Early in his retirement life, it seems Kobe Bryant is doing just fine. Kobe wakes up and gets a workout in early, then heads to the office of his Kobe Studios production company in Newport Beach, California. He and his 10 full-time employees spend a lot of time "kicking around ideas," then he casually takes his ideas to a handful of legends: Steven Spielberg, J.J. Abrams, and Jerry Bruckheimer, among others, according to an AP report.
So, Kobe comes up with a movie idea, then dials up Steven Spielberg to talk through the plot. Wouldn't you like to listen in to that call?
"I mean those are like unfair advantages," Kobe said, laughing. "I can pick up the phone and speak to them and ask them questions: 'What do you think about the story? What is this missing?' And they'll nitpick every single detail and I love it."
Kobe was one of the best basketball players alive for 20 years in Los Angeles, seven miles from Hollywood. He met countless actors and directors, and they became friends. These associations, which are now benefiting Bryant as he branches out into film and entertainment, are relationships founded upon mutual respect.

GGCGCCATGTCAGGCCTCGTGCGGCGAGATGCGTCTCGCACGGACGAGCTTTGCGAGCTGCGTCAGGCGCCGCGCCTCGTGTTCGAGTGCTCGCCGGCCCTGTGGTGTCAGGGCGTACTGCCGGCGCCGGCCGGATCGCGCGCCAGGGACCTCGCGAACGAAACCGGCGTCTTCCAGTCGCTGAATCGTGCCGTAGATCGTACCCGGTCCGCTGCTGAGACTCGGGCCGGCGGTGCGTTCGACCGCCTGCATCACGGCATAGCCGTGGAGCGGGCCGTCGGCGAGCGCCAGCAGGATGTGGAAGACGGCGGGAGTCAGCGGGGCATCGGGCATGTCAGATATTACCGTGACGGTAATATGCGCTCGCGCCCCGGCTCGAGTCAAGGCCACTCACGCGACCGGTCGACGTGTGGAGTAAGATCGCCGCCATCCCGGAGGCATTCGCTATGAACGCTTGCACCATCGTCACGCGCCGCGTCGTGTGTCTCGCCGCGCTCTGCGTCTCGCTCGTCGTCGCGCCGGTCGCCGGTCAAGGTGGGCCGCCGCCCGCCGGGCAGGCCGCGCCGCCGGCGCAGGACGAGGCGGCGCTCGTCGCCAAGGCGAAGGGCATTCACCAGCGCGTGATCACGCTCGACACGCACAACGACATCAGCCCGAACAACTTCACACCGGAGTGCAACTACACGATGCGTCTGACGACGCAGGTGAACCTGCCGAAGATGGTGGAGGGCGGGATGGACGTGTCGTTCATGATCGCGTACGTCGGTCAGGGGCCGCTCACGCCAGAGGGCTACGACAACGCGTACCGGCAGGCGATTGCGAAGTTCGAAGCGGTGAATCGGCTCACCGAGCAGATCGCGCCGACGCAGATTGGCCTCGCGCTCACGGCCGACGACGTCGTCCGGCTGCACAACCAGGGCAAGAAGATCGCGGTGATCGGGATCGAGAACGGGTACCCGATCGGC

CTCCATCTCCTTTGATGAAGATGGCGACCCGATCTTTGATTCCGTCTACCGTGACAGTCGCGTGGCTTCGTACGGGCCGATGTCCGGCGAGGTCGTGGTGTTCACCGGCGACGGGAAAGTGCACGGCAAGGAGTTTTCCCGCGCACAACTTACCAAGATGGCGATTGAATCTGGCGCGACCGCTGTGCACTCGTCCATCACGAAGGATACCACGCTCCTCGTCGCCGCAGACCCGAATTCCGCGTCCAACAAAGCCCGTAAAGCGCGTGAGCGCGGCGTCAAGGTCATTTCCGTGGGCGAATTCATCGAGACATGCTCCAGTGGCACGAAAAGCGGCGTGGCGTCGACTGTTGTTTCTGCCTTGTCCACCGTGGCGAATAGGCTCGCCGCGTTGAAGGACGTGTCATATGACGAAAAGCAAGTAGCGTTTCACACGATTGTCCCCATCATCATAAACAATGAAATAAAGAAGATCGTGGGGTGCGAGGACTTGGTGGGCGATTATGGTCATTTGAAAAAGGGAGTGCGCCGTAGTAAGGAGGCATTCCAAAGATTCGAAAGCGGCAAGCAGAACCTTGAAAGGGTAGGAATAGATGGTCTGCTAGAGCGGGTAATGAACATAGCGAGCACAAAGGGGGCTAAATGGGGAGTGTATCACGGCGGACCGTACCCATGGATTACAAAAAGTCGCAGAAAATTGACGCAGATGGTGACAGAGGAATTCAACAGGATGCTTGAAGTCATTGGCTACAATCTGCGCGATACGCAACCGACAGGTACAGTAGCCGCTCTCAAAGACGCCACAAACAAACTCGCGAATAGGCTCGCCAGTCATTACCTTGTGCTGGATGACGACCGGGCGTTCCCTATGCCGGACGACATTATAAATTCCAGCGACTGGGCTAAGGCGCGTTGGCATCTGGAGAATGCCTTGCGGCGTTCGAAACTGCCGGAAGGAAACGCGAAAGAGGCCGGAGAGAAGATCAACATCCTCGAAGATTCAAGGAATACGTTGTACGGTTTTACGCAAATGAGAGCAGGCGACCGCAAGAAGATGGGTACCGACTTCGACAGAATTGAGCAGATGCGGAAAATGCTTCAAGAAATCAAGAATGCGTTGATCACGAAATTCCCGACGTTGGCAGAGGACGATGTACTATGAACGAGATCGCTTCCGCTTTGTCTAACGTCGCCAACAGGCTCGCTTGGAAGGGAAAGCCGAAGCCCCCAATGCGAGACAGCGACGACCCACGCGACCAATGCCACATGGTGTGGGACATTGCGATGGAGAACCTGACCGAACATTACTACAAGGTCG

"They respect and appreciate what I've done for 20 years as I respect and appreciate what they've done over the years. And we understand that there is a unifying force between those two things," Kobe said. "Even though the disciplines are different, the commitment, attention to detail is absolutely the same. So even though Steven Spielberg can start speaking in film language and I won't understand a damn thing, I understand the core, the essence of what he's saying."
Kobe's crew is currently working on a 3-5 minute film based on Bryant's famous "Dear Basketball" poem. Kobe is calling upon the services of Disney animator Glen Keane and renowned composer John Williams for the film. The real question is: When will we see a Kobe Bryant-directed movie on the big screen?
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